California Court Cites FTC Green Guides


INSIGHT
Published
Mar 20th '24
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Is a product recyclable if it is made of recyclable materials? Or is it recyclable when it can be recycled by waste management facilities? Last month, the United States District Court for the Northern District of California attempted to tackle these questions in response to a motion to dismiss in Della v. Colgate.

 

The plaintiff alleged that Colgate-Palmolive Company engaged in false and misleading advertising claims about the recyclability of its toothpaste tubes with claims like “First of Its Kind Recyclable Tube” and images of the universal recycling symbol. The plaintiffs claimed these statements were misleading because the products cannot be recycled at most waste management facilities. Colgate argued that since the tube is made from recyclable material—specifically a material that can be recycled at most facilities—the “recyclable” claim was not misleading.

 

What Is Recyclable Material?

The products at issue are toothpaste tubes made from high-density polyethylene (HDPE #2). HDPE #2 plastic is different from the material typically used to make toothpaste tubes, which most waste management facilities ban from recycling. HDPE #2 can be processed by most recycling facilities, but the plaintiff argued that, while Colgate’s HDPE #2 tubes are theoretically recyclable, they are often rejected from recycling streams because of their shape and likelihood of contamination.

 

The court agreed and held that the plaintiff adequately alleged that Colgate tubes cannot be recycled at community facilities because they are indistinguishable from typical toothpaste tubes, making it impossible to separate the products for recycling, and because they pose a high risk of contamination to the recycling stream due to leftover toothpaste in the tube. Thus, the court held that the plaintiffs had successfully pleaded that the reasonable consumer could be deceived by the claim “recyclable” on these products.

 

In reaching this conclusion, the court cited Smith v. Keurig Green Mountain, Inc., where the plaintiff alleged the recyclability claims of Keurig were misleading because their K-Cup coffee pods could not be recycled in municipal recycling facilities, even though the product was made of plastic materials. There, the court held that the Keurig cups were the wrong shape for municipal facilities, and they carried a risk of contamination. As a result, the court found Keurig’s recyclability claims potentially misleading to a reasonable consumer. Colgate argued that reasonable consumers could not be misled by “recyclable” claims because their website gave more detail about the recyclability of the tubes. Colgate’s packaging contained statements instructing consumers to “learn more” about the product on the company’s website. However, the court found that consumers should not be required to do any additional research when evaluating a claim. Thus, the court found Colgate’s website disclaimers to be unpersuasive and that the plaintiffs had adequately pled that the disclosures were inadequate.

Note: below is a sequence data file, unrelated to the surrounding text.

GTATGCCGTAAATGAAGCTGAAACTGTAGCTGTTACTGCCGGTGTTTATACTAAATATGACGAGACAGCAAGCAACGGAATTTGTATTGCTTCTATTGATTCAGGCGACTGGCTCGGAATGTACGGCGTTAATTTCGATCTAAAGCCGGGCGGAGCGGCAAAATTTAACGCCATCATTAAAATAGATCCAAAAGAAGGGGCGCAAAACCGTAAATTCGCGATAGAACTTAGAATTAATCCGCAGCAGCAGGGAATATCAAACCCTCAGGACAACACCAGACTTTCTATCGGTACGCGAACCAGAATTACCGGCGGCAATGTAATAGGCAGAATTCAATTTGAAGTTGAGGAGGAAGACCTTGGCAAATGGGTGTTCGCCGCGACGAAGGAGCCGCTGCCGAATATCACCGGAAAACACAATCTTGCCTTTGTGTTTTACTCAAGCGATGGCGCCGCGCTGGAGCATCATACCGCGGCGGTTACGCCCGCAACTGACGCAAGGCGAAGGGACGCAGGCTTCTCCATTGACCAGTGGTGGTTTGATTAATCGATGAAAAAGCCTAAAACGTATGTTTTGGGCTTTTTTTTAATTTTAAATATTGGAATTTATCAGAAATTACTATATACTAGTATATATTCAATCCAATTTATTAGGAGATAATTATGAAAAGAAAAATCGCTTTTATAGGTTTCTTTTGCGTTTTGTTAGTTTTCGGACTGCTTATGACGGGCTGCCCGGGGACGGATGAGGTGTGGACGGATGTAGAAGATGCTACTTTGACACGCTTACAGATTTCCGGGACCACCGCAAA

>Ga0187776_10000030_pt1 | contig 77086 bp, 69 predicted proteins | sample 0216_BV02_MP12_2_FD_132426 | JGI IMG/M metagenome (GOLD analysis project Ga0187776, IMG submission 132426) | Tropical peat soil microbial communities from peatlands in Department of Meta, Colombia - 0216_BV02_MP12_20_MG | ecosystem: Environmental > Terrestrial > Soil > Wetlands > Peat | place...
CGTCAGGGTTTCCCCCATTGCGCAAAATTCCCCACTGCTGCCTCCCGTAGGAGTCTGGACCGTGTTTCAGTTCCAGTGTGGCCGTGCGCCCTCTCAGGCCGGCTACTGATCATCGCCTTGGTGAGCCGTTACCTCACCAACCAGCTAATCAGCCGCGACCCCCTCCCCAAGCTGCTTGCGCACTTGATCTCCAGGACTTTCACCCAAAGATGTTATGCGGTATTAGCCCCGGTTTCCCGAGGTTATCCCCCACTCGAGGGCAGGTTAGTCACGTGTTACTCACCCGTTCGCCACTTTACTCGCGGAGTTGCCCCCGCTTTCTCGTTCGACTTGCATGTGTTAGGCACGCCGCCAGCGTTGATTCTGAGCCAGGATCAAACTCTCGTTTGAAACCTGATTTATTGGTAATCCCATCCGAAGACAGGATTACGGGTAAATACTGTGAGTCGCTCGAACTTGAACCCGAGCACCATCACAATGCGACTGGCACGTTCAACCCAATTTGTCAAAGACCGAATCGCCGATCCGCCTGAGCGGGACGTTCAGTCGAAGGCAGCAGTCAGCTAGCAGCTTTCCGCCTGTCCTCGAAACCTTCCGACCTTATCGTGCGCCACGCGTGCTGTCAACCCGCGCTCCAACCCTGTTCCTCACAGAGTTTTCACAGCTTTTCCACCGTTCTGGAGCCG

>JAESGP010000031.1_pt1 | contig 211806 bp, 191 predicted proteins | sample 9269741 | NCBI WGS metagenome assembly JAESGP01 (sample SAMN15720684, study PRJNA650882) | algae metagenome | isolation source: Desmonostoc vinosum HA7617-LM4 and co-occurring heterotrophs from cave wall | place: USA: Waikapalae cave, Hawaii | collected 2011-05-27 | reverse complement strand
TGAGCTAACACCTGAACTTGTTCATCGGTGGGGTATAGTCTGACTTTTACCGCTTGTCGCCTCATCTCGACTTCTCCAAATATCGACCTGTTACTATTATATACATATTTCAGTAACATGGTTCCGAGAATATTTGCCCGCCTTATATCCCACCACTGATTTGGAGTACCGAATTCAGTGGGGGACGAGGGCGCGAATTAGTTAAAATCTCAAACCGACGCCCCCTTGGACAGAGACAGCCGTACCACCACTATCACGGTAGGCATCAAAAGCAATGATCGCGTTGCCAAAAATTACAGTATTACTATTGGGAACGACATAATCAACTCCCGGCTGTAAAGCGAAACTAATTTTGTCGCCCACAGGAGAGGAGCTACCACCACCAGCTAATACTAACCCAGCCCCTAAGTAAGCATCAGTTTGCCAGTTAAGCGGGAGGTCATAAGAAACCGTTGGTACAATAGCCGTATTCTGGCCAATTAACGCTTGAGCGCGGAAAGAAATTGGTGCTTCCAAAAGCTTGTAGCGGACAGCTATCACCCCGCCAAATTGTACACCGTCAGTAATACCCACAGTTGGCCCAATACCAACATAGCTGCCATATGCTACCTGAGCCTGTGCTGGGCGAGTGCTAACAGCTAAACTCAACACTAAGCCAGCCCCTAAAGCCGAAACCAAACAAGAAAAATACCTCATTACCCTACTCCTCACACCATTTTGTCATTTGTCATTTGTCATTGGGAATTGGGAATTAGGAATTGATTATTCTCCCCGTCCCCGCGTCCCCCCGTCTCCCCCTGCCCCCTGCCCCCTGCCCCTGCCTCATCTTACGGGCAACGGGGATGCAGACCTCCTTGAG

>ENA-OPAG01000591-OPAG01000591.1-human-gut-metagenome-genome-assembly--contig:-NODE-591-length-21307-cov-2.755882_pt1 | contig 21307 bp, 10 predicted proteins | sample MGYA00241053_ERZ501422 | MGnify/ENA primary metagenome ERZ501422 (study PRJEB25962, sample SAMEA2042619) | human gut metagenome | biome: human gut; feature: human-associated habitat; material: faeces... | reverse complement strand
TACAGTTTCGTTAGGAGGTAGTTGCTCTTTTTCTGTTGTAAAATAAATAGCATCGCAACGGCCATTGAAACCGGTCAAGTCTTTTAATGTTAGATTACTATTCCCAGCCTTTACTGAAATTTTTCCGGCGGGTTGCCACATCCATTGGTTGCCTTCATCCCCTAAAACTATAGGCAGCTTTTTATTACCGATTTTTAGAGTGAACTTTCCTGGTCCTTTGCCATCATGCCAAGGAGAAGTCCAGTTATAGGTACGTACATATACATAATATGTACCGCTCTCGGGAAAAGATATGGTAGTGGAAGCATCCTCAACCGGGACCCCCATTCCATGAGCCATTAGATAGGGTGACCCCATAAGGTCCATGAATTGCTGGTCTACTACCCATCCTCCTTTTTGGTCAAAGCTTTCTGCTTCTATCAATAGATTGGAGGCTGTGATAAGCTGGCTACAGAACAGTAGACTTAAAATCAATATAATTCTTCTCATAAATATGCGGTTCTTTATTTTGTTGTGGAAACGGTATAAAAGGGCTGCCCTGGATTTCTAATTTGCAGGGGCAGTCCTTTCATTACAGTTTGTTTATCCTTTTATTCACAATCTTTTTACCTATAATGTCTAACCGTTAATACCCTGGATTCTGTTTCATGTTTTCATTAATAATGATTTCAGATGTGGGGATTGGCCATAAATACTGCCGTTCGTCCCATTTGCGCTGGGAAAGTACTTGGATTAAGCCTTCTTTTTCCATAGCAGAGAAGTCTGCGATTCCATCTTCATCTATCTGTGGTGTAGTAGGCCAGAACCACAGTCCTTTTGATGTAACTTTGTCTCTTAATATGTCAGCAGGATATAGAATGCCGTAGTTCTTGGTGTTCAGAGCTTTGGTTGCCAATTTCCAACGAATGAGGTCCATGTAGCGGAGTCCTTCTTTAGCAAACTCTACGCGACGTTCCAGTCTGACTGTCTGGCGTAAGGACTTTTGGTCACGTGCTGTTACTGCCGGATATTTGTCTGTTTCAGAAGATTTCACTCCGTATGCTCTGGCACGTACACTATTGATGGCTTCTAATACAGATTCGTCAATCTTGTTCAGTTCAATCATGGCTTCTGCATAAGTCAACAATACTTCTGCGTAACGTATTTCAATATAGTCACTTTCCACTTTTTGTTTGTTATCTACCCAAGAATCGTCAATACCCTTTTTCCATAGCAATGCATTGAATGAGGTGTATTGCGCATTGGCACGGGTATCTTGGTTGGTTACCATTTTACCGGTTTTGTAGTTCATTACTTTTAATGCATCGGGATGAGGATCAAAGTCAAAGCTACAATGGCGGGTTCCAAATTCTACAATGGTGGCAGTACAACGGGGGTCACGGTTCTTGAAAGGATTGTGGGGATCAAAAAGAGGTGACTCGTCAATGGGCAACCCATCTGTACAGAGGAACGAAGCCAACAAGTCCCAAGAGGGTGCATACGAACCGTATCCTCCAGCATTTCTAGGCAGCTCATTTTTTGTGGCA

The Federal Trade Commission’s (FTC) Green Guides

The plaintiff alleged that the “recyclable” claims also violated the FTC’s Green Guides, which “only permit marketers to make unqualified recyclable claims ‘[w]hen recycling facilities are available to a substantial majority of consumers or communities where the item is sold.’” The term “substantial majority,” as used in this context, means at least 60%.

 

Colgate disagreed, arguing that its claims complied with FTC Green Guides because the HDPE #2 plastic is recyclable in facilities available to 87% of consumers.

 

The court disagreed and held that although the material is often accepted as recyclable, the product itself was “uniformly rejected” by recycling facilities because of its shape and contamination risk. Therefore, it held the plaintiffs adequately alleged that the products are misleading under the Green Guides.

 

The decision indicates that marketers making “recyclable” claims must not only look to the material itself but also evaluate whether the product itself is recyclable in facilities available to consumers.

 

To stay on top of these developments, bookmark our All About Advertising Law blog and subscribe to our monthly newsletter. To learn more about Venable’s Advertising Law services, click here. Listen to the Ad Law Tool Kit Show—a new podcast from Venable.

 

Source & image: Global Advertising Lawyers Alliance (GALA). Authors: Ellen T. BergeShahin O. Rothermel & Ellis McKennie

 

About GALA

GALA is an alliance of lawyers located throughout the world with expertise and experience in advertising, marketing and promotion law. GALA provides a worldwide resource to individuals and corporations interested in answers to questions and solutions to problems involving the complex legal issues affecting advertisers and marketers. GALA, a network of independent law firms, is neither licensed nor authorized to render legal services.

 

Need some promotional advice? If you want to understand more about how to make sure your marketing materials meet ad standards, please click here.

 

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